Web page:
- Can Buddhists claim to follow the path of non-violence and not be soldiers?
- Is being a soldier not a Rightful Living? In today’s world, then who can have a Rightful Living if there was no soldier to defend them?
There are many more questions. But I stop here for your comments, before I soldier on 😉
August 6, 2006
“Suppose a man threw into the sea a yoke with one hole in it, and the east wind carried it to the west, and the west wind carried it to the east, and the north wind carried it to the south, and the south wind carried it to the north. Suppose there were a blind turtle that came up once at the end of each century. What do you think, bhikkhus? Would that blind turtle put his neck into that yoke with one hole in it?
“He might, venerable sir, sometime or other at the end of a long period.
“Bhikkhus, the blind turtle would take less time to put his neck into that yoke with a single hole in it than a fool, once gone to perdition, would take to regain the human state, I say. Why is that? Because there is no practising of the Dhamma there, no practising of what is righteous, no doing of what is wholesome, no performance of merit. There mutual devouring prevails, and the slaughter of the weak.”
Majjhima Nikaya 129.24 ( Balapandita Sutta)
This preciousness and difficulty in attaining a human rebirth that the Buddha talks about in this sutra is the second lamrim meditation. It reminds us that we should engage ourselves in meaningful dharma pursuits rather than waste this life chasing pointless worldly pleasures.
While we may have a attained a human rebirth many a times, attaining a precious human rebirth with all its freedoms and endowments is very rare, and this is what the Buddha stresses upon when using the metaphor of the blind turtle.
What does it mean to have all the freedoms and endowments of a precious human rebirth?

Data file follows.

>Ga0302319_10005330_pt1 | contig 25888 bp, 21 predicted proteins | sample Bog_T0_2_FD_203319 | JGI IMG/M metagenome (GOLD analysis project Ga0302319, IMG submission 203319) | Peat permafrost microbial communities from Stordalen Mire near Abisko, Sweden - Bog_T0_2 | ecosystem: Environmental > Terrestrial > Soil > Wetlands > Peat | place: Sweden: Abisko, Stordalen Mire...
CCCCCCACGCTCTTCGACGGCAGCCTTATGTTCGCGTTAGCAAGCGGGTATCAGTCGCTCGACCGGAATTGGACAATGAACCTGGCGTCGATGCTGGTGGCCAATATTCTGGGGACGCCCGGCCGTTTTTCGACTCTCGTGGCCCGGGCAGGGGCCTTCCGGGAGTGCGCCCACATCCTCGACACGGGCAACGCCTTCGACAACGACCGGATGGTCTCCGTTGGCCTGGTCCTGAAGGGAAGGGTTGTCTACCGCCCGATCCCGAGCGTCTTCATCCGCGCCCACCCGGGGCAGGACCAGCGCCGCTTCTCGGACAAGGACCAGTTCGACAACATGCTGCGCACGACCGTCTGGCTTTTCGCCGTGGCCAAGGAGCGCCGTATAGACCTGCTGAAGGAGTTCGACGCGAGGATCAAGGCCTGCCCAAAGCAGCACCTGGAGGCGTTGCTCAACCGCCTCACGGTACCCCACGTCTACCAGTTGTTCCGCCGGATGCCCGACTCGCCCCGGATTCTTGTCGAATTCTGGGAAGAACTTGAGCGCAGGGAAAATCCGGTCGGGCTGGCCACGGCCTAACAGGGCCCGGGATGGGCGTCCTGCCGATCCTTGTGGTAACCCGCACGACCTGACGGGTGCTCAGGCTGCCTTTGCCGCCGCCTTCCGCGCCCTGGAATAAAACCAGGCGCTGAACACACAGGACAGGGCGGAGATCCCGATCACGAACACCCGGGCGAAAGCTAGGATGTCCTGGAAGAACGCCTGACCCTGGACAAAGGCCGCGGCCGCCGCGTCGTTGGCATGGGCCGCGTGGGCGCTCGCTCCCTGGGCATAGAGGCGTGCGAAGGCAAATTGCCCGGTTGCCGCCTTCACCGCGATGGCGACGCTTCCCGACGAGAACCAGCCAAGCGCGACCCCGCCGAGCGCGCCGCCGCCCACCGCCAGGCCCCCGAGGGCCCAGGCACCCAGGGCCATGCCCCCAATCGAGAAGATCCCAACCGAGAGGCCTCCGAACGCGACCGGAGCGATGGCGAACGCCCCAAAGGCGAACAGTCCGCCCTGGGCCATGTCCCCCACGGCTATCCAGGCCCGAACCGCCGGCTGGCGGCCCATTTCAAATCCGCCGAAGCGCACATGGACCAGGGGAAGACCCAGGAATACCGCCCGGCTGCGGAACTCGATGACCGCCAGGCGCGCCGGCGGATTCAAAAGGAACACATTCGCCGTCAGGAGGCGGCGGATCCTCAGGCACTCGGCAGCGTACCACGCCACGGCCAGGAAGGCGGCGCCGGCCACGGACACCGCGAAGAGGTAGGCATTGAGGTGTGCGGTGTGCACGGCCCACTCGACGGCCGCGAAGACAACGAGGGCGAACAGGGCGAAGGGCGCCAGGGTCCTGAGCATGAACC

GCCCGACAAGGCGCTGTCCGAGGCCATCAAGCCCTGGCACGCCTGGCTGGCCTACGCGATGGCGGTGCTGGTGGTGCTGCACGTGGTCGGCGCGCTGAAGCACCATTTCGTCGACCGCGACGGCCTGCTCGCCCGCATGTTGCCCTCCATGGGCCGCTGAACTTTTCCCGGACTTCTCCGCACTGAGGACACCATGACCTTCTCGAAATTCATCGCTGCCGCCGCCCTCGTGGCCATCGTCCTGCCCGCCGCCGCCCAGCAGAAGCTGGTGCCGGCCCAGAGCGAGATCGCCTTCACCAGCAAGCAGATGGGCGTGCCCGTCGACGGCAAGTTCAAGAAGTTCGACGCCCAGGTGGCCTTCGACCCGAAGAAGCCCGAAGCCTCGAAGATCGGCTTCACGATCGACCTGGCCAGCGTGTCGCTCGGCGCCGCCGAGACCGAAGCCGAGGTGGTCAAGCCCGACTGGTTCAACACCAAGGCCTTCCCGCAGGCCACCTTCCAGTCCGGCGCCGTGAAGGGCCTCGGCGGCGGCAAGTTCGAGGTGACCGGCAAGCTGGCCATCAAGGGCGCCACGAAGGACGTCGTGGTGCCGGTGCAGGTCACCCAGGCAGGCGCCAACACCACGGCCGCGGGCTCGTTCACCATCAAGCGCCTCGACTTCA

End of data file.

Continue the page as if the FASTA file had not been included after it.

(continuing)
Lets begin with the freedoms. There are basically eight states that we are free of. These are mentioned in Nagarjuna’s letter to friend.
“Upholding wrong views, being an animal, Hungry ghost, or being born in hell, being without a Victor’s teachings, Being born in remote place, or as a barbarian, As an idiot or mute, as a long-lived god; Any of these rebirths in one of the eight faulty and unfavorable states. Because you have gained favorable state free of these, strive to prevent yourself from being born in these ever again.”
Apart from these eight freedoms mentioned in the letter, there are ten endowments. They are further classified into five personal endowments and five endowments in realation to others.
The five personal endowments are found in the Shravaka Levels, and are explained as:
Being a human being and born in a central land; Having all one’s organs; not being perverted by the heinous crimes; and having enduring faith.
The five endowments in relation to others are:
- A Buddha has come to this land
- The Buddha has taught the Dharma
- The teachings remain in this world
- The teachings are followed
- Other people generally have love in their hearts
If you meditate on all these eight freedoms and ten endowments and truly realize the preciousness and rarity of our existence, you will be driven to practice the Dharma.
July 27, 2006